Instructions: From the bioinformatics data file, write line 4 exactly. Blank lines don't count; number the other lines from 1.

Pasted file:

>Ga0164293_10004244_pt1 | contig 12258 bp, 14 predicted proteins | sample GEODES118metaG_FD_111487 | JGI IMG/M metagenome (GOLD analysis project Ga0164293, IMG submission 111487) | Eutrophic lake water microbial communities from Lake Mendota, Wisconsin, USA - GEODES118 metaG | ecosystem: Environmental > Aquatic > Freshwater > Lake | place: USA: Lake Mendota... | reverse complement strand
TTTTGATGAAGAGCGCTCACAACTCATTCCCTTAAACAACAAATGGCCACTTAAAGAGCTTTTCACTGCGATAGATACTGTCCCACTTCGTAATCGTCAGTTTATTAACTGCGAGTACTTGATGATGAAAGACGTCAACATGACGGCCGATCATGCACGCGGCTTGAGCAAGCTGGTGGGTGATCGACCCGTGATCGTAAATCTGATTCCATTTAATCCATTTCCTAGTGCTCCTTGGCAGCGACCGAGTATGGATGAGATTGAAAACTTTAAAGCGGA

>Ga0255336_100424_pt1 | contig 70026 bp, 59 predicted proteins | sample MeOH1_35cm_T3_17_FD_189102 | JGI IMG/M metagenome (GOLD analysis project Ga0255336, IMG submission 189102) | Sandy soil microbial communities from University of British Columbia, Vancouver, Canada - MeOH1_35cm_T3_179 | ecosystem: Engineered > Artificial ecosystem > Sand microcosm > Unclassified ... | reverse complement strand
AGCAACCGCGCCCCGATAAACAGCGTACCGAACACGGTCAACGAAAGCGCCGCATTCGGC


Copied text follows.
AGCAACCGCGCCCCGATAAACAGCGTACCGAACACGGTCAACGAAAGCGCCGCATTCGGC